For the first time in almost four years I am teaching a Research Studio in the First Year Program at the School called If These Streets Could Talk where we deal with history in the streets. We did a mini-tour during orientation Monday along the Chicago River, which is overloaded with plaques and historical markers and such. We saw the Chicago Vietnam memorial, which follows the nearly obligatory black-slab-incised-with-names format established by Maya Lin with her epochal memorial on the Mall in Washington. This design has not only been copied in nearly every city, state and county in the nation, it has also impacted memorials to other conflicts. Funny thing is that I can remember when the design was so controversial and reviled that they had to add a realistic figure sculpture of soldiers in Vietnam to the memorial, and then another. People couldn’t get past the typical narrative sculpture, the general on the horse or whatever. But then the reality of the place sunk in much as the design sinks into the Mall, an amazing, haptic experience of the nation’s most visible wound. For two decades it has basically been the best, most beloved, most interactive war memorial ever.
The Chicago version on the riverwalk is a quiet echo at best.
We then followed that with a 1941 memorial to tolerance, the Morris-Washington-Solomon Memorial to the two financiers of the American Revolution, as I recall a project of Chicago politico Jake Arvey forging a connection to the nation’s Jewish roots. Of course the financiers lost their shirts, in the first and last time the nation failed to make good on its debts, LOL. The next memorial illustrated the problem of narrative in the ever-evolving city. A huge bronze Irv Kupcinet – (much more elegant than those of Harry Caray or Jack Brickhouse) – gestures across the river to his longtime office in the Sun-Times building. Ooops! The Sun-Times Building is gone and now Kup has become yet another shill for the new Trump Tower. (I guess it is a mark that Chicago has arrived – we finally have an outlet of the nation’s biggest skyscraper franchise). In the coming weeks students will unravel some more examples of how the changing city has squeezed or squashed the context of its historical markers.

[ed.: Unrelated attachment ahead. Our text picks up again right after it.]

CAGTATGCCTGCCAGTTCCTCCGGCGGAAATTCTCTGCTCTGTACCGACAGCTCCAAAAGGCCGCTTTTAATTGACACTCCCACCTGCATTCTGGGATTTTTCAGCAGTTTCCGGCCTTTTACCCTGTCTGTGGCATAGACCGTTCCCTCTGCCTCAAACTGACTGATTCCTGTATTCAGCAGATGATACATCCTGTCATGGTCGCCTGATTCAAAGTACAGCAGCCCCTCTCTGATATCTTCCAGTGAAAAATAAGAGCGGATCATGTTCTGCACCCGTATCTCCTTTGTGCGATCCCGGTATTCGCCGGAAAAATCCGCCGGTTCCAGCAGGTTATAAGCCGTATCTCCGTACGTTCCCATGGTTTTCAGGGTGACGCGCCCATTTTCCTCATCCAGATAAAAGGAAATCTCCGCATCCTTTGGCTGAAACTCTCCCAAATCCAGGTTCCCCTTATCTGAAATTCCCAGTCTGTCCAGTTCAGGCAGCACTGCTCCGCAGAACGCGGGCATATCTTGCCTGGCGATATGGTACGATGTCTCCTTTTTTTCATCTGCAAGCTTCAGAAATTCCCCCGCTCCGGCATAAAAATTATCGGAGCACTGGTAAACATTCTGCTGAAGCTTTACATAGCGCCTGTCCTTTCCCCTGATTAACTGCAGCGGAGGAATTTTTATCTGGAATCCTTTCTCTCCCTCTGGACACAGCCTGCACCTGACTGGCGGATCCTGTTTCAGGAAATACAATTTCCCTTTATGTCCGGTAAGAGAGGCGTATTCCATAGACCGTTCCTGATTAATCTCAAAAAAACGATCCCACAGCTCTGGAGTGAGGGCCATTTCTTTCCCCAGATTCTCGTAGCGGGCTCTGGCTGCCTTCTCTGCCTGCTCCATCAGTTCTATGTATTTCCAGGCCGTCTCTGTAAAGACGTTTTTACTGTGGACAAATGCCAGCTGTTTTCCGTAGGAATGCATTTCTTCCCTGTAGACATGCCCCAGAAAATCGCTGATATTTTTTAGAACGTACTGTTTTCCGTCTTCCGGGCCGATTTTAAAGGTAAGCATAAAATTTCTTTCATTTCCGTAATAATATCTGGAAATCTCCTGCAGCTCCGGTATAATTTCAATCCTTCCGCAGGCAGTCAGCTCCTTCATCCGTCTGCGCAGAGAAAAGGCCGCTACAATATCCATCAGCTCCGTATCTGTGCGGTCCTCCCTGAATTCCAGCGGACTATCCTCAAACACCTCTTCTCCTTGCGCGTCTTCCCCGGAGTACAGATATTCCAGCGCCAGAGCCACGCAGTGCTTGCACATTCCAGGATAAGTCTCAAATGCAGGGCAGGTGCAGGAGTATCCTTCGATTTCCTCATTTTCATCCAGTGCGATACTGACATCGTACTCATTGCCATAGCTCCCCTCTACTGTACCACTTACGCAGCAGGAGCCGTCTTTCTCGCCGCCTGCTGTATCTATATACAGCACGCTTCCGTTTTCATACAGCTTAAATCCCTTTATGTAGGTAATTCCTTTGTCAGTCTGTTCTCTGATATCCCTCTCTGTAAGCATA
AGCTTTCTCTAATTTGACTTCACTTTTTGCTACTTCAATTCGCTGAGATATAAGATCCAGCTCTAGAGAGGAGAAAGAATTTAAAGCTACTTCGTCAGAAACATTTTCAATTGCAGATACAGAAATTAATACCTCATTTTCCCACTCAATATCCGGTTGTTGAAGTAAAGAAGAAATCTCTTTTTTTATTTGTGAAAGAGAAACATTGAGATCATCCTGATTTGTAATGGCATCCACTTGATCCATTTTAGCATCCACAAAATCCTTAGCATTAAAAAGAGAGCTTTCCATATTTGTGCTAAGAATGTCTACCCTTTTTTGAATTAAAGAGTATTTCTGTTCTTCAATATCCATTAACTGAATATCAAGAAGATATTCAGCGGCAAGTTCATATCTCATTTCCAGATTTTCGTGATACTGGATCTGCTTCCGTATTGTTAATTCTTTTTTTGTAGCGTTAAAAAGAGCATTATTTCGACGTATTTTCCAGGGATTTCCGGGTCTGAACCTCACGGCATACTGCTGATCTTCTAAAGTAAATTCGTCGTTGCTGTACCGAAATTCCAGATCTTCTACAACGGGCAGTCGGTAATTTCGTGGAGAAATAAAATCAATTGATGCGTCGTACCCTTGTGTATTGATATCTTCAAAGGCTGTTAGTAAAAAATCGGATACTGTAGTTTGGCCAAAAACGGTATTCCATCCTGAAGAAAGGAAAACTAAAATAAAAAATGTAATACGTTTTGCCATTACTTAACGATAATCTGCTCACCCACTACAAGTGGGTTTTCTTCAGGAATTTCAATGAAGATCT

This is the third anniversary of the start of this blog (go on, you can go back and read all 170 old posts in the archive) and we again have a hurricane heading to New Orleans, so some things don’t change. On the other hand, the Chicago Cubs have the best record in baseball and a black American is on the brink of the presidency, two huge changes from the way things were for the entirety of my life.
School starts again and we have a baker’s dozen new historic preservation graduate students. September is going to be chiropteraguano insane for me – major lecture for Know Your Chicago, the Traditional Building Show, the Tri-Cities preservation symposium in the Fox Valley, a major symposium on the history of Chicago preservation on September 20, and a hearing at the Commission on Chicago Landmarks on that excellent little modern bank across from the Chicago History Museum. And then Overbooktober, with the National Preservation Conference in Tulsa. In between we will host a number of our Master’s program alumni, run a LOT of walking and bus tours with both my Master’s students and the First Year Program, and try to keep on bloggin’.